One of the downsides of following a sport that has baby viewership figures when compared to other giant sports like Football and Cricket is that people often dole out a question mark expression when you tell them that Formula One is your favorite sport. It becomes very difficult to explain why Formula One matters.
What takes it a notch below is when people near and dear to you suggest that perhaps your creative tendencies would be serving a better purpose if you apply them to write on something meaningful. I still remember my ex-girlfriend asking me to rather write editorials in newspapers than for a Formula One website.
Don’t get them wrong. If Formula One would be a place, then it’ll most probably an island. Exotic, beautiful and self-sufficient but equally difficult to reach and a tiny player in the World Politics.
So how do you justify following and watching F1? How do you justify the broader question mark on the importance and utility of Formula One? How do you address the scoffs at the sport? A greater dismissal by the majority citing this sport as “it doesn’t matter”? The answer: Formula One does matter. The truth is it represents something.
Why Formula One matters:
The self-destructive futility of humanity’s murderous tendencies, petty border disputes rooted in nationalist agendas that would ideally have died out in the last century and warmongering affecting, and in many cases taking, the lives of millions represents the worst of humanity.
For all the corruption, greed and self-interest that infests Formula One, at its heart is an endeavour encapsulating the best of humanity. It is about the pursuit of excellence.
And no matter in what area, be it sports or science, the arts or architecture or anything else, excellence is always worthwhile. It is the antithesis of the destructive horrors that infest parts of the world. It is about creation, not destruction.
The design and build of racing cars in itself doesn’t benefit humanity. But it does enrich it. Nobody should ever receive a Nobel prize for their involvement in the sport. But F1 cars are spectacular feats of engineering, the product of the most pure of human intentions, namely to raise the technological bar ever higher.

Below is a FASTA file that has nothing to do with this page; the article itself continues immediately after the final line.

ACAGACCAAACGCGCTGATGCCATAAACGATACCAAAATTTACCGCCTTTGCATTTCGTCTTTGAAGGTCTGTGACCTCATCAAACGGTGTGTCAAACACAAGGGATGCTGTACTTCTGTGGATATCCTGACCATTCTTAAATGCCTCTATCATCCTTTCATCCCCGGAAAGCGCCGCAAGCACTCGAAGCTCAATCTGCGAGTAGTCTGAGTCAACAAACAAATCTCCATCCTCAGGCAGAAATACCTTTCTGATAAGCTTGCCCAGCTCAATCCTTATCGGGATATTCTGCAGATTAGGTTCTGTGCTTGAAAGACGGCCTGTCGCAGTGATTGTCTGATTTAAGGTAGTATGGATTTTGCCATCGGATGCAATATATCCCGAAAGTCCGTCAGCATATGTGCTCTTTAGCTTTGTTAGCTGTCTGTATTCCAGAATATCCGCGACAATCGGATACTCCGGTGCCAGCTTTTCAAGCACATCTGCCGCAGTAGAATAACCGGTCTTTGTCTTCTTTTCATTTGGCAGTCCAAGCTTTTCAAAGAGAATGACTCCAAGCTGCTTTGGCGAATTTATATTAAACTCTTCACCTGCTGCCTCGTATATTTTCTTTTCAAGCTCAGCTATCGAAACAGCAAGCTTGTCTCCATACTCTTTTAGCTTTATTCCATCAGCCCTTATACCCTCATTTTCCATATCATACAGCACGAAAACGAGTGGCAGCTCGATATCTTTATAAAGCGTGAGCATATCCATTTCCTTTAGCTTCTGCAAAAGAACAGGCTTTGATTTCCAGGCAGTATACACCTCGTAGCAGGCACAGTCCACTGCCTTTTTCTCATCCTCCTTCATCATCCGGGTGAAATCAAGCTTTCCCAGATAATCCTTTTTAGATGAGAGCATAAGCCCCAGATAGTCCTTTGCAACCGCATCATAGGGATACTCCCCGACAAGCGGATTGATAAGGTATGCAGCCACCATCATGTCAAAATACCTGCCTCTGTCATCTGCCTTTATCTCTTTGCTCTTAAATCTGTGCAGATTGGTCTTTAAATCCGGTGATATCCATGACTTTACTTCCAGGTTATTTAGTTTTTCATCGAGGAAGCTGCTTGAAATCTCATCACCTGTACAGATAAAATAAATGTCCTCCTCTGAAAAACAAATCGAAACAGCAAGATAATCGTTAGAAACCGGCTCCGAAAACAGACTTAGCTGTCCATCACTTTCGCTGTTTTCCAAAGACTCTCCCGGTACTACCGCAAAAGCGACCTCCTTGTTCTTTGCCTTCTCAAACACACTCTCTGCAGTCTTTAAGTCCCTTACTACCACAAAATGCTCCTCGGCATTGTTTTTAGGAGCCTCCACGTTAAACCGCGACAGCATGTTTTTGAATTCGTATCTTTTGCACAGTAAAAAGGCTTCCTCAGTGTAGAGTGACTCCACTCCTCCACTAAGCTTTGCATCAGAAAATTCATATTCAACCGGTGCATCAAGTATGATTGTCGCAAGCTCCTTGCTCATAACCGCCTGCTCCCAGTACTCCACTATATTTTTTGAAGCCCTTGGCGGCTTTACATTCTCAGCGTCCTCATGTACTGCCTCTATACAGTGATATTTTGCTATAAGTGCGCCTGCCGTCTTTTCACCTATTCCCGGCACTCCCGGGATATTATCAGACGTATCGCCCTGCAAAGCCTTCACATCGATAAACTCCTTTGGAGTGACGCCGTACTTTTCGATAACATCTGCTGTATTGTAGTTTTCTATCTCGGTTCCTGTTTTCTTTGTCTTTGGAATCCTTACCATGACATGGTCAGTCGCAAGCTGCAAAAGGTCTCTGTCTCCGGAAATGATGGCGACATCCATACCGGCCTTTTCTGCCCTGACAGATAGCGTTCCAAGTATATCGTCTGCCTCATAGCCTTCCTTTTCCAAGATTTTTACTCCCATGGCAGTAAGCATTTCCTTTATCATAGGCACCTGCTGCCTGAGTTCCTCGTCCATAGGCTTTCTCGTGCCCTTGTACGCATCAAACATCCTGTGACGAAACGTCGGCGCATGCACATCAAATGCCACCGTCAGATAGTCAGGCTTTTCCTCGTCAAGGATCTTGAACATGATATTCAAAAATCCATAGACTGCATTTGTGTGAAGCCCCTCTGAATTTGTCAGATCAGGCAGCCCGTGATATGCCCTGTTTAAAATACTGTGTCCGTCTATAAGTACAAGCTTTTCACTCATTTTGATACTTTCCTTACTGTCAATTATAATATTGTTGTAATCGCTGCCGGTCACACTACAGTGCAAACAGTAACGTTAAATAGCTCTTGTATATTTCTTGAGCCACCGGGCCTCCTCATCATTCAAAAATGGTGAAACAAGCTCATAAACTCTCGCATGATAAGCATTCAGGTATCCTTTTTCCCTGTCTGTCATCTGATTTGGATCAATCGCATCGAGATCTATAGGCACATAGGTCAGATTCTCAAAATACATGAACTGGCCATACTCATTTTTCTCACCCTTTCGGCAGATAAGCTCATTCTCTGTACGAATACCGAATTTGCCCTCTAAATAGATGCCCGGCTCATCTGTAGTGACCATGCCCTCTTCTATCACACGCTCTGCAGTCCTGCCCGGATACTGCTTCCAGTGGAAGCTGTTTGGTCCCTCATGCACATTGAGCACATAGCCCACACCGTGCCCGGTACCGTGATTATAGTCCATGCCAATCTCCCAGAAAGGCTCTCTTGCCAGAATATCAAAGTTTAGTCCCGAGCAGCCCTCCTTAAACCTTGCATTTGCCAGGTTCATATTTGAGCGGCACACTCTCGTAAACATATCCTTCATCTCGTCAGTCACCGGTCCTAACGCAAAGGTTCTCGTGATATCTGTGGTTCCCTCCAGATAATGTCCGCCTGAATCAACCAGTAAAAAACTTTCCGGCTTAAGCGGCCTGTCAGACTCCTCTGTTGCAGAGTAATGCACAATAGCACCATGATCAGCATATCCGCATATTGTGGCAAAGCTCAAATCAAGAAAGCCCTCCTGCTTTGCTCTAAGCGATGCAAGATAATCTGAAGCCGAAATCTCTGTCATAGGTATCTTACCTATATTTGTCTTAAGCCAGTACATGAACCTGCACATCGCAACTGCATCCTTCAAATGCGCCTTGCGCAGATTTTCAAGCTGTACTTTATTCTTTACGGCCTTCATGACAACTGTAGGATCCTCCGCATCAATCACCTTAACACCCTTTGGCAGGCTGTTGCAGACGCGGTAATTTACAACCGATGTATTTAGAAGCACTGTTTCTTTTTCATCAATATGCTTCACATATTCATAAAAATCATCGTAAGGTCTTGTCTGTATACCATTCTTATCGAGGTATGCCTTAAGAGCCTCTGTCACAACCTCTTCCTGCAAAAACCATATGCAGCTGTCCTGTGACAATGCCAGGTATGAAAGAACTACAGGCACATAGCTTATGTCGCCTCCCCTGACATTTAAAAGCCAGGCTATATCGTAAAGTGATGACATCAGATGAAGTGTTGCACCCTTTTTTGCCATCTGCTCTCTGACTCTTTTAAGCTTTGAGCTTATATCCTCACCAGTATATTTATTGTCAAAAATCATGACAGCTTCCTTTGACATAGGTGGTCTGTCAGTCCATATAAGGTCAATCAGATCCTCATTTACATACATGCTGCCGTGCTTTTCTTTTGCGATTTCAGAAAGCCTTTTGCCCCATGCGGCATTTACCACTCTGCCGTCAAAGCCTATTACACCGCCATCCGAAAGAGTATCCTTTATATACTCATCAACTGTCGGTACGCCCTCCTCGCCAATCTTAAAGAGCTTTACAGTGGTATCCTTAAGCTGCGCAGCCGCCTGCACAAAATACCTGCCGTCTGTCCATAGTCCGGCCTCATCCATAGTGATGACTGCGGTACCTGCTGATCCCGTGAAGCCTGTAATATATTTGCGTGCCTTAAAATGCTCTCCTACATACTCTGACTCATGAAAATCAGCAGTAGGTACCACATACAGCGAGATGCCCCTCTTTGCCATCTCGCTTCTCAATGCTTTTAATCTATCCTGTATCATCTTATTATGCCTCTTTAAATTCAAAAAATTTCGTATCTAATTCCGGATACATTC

An F1 car doesn’t directly help anybody, save perhaps for the economic impact of the existence of the team that made it, but to argue that misses the point.
Human endeavour cannot only be measured simply in terms of utility. And the sport does add to the depth of collective knowledge and experience of our species, even if it’s only in a modest way. But in harness with the millions of other such undertakings, it is a testament to what we can achieve. Yet another reason why Formula One matters.
Formula One is a pursuit of excellence:
Science and technology have always had this role. One of the humanity’s greatest feats is becoming a nascent spacefaring species. The crowning glory coming when Neil Armstrong and Buzz Aldrin set foot on the Moon in July 1969.
Less famous is one of the missions that followed six years later after the cancellation of Moon shots. The world was still gripped by the Cold War. Yet the USA and Russia collaborated to dock an Apollo Module with a Soyuz capsule in the orbit of Earth.The motivation for this project was largely political. It still required tremendous efforts both to make the two crafts compatible and to rendezvous in the first place. And the two sides, culturally conditioned to hate, collaborated to brilliant and inspiring effect. Even against a background of detente, the totemic value of scientists from both sides literally and metaphorically rising above the polarisation of humanity below it was a powerful one. Did it directly benefit anyone? No. But it really mattered.
This is a grandiose comparison for Formula One, but it illustrates the point. We can achieve great things, even if only for the sake of doing them.
Formula One is not easy, it is hard, very very hard.
After all, would we be better off if Adrian Newey were working on missile guidance systems? Or James Allison on designing fighter jets? Surely not. They are better deployed in creative endeavors.
It represents the best of us:
And it’s not just about those on those who design, produce and operate the cars within the teams. One of the greatest privileges of watching F1 is to see the absolute best in the world. To watch them ply their trade week-in, week-out. They too are pursuing excellence. To watch the greatest drivers at their best is to see people raising the bar simply for the sake of doing so. The details, who wins on a given day, might be inconsequential. But endeavors like Formula One are exactly why we can be optimistic about our existence.
Global horrors make it difficult even to look ourselves in the eye. But grand prix racing is one of the myriad human undertakings that allows us to look in the mirror and realise that, for all of the awfulness around us, we are not all bad.
It is proof we can create as well as destroy. And that’s why Formula One matters.